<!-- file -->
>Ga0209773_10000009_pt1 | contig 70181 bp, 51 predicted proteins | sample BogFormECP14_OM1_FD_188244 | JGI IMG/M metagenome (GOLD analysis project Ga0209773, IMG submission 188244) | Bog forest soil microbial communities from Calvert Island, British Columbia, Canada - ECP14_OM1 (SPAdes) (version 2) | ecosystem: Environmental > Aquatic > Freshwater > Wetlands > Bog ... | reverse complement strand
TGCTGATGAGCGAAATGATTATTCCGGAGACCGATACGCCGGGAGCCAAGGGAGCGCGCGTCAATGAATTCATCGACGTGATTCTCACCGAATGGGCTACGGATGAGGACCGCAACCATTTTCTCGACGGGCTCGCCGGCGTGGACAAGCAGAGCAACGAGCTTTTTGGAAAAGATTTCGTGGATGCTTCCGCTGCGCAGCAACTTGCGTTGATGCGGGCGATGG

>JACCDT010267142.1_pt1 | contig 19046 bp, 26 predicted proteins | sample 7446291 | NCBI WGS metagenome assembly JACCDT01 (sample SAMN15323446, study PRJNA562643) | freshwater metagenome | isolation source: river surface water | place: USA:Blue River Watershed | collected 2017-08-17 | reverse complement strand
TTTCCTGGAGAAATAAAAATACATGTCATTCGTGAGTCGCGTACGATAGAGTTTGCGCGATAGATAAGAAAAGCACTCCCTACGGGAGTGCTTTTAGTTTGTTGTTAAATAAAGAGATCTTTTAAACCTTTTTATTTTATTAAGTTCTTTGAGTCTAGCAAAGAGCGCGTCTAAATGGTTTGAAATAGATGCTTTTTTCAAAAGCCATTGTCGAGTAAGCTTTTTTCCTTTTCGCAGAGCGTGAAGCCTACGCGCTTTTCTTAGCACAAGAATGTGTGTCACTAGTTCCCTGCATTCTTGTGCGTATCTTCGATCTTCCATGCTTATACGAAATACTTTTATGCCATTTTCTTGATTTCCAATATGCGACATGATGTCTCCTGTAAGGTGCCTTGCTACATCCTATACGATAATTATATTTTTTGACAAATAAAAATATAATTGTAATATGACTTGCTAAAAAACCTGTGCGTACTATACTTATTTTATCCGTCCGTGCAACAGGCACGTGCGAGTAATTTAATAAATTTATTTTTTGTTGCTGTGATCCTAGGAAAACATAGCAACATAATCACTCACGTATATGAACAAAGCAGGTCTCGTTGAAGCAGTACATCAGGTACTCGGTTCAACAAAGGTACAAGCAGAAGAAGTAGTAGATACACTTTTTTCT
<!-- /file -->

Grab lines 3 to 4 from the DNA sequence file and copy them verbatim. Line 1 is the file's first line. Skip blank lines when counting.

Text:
>JACCDT010267142.1_pt1 | contig 19046 bp, 26 predicted proteins | sample 7446291 | NCBI WGS metagenome assembly JACCDT01 (sample SAMN15323446, study PRJNA562643) | freshwater metagenome | isolation source: river surface water | place: USA:Blue River Watershed | collected 2017-08-17 | reverse complement strand
TTTCCTGGAGAAATAAAAATACATGTCATTCGTGAGTCGCGTACGATAGAGTTTGCGCGATAGATAAGAAAAGCACTCCCTACGGGAGTGCTTTTAGTTTGTTGTTAAATAAAGAGATCTTTTAAACCTTTTTATTTTATTAAGTTCTTTGAGTCTAGCAAAGAGCGCGTCTAAATGGTTTGAAATAGATGCTTTTTTCAAAAGCCATTGTCGAGTAAGCTTTTTTCCTTTTCGCAGAGCGTGAAGCCTACGCGCTTTTCTTAGCACAAGAATGTGTGTCACTAGTTCCCTGCATTCTTGTGCGTATCTTCGATCTTCCATGCTTATACGAAATACTTTTATGCCATTTTCTTGATTTCCAATATGCGACATGATGTCTCCTGTAAGGTGCCTTGCTACATCCTATACGATAATTATATTTTTTGACAAATAAAAATATAATTGTAATATGACTTGCTAAAAAACCTGTGCGTACTATACTTATTTTATCCGTCCGTGCAACAGGCACGTGCGAGTAATTTAATAAATTTATTTTTTGTTGCTGTGATCCTAGGAAAACATAGCAACATAATCACTCACGTATATGAACAAAGCAGGTCTCGTTGAAGCAGTACATCAGGTACTCGGTTCAACAAAGGTACAAGCAGAAGAAGTAGTAGATACACTTTTTTCT